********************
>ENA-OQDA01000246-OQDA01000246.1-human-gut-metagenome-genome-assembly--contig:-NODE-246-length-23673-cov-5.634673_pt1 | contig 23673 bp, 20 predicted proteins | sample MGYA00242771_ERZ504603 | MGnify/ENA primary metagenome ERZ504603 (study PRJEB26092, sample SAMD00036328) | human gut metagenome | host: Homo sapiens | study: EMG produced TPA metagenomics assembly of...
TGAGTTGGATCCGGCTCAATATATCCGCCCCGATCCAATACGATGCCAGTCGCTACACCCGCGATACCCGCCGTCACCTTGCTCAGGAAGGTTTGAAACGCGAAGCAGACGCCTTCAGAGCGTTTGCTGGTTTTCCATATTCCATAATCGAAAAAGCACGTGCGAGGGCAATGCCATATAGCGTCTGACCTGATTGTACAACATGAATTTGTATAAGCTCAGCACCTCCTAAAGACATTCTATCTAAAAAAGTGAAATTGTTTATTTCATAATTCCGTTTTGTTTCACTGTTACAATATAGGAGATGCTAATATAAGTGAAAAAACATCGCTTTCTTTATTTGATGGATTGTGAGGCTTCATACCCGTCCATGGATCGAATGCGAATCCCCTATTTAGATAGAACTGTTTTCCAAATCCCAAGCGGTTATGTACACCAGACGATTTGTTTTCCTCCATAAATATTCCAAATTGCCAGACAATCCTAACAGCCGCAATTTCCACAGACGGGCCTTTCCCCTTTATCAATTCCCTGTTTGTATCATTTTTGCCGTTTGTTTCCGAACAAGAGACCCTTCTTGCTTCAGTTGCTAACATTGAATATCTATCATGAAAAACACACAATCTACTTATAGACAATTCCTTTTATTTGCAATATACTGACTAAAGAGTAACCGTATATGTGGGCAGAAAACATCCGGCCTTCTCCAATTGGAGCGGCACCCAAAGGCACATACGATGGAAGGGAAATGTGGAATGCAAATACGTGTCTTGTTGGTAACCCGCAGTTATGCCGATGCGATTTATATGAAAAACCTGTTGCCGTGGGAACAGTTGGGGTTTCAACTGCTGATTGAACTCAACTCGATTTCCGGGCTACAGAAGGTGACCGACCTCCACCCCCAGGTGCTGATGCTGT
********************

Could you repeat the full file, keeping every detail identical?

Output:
>ENA-OQDA01000246-OQDA01000246.1-human-gut-metagenome-genome-assembly--contig:-NODE-246-length-23673-cov-5.634673_pt1 | contig 23673 bp, 20 predicted proteins | sample MGYA00242771_ERZ504603 | MGnify/ENA primary metagenome ERZ504603 (study PRJEB26092, sample SAMD00036328) | human gut metagenome | host: Homo sapiens | study: EMG produced TPA metagenomics assembly of...
TGAGTTGGATCCGGCTCAATATATCCGCCCCGATCCAATACGATGCCAGTCGCTACACCCGCGATACCCGCCGTCACCTTGCTCAGGAAGGTTTGAAACGCGAAGCAGACGCCTTCAGAGCGTTTGCTGGTTTTCCATATTCCATAATCGAAAAAGCACGTGCGAGGGCAATGCCATATAGCGTCTGACCTGATTGTACAACATGAATTTGTATAAGCTCAGCACCTCCTAAAGACATTCTATCTAAAAAAGTGAAATTGTTTATTTCATAATTCCGTTTTGTTTCACTGTTACAATATAGGAGATGCTAATATAAGTGAAAAAACATCGCTTTCTTTATTTGATGGATTGTGAGGCTTCATACCCGTCCATGGATCGAATGCGAATCCCCTATTTAGATAGAACTGTTTTCCAAATCCCAAGCGGTTATGTACACCAGACGATTTGTTTTCCTCCATAAATATTCCAAATTGCCAGACAATCCTAACAGCCGCAATTTCCACAGACGGGCCTTTCCCCTTTATCAATTCCCTGTTTGTATCATTTTTGCCGTTTGTTTCCGAACAAGAGACCCTTCTTGCTTCAGTTGCTAACATTGAATATCTATCATGAAAAACACACAATCTACTTATAGACAATTCCTTTTATTTGCAATATACTGACTAAAGAGTAACCGTATATGTGGGCAGAAAACATCCGGCCTTCTCCAATTGGAGCGGCACCCAAAGGCACATACGATGGAAGGGAAATGTGGAATGCAAATACGTGTCTTGTTGGTAACCCGCAGTTATGCCGATGCGATTTATATGAAAAACCTGTTGCCGTGGGAACAGTTGGGGTTTCAACTGCTGATTGAACTCAACTCGATTTCCGGGCTACAGAAGGTGACCGACCTCCACCCCCAGGTGCTGATGCTGT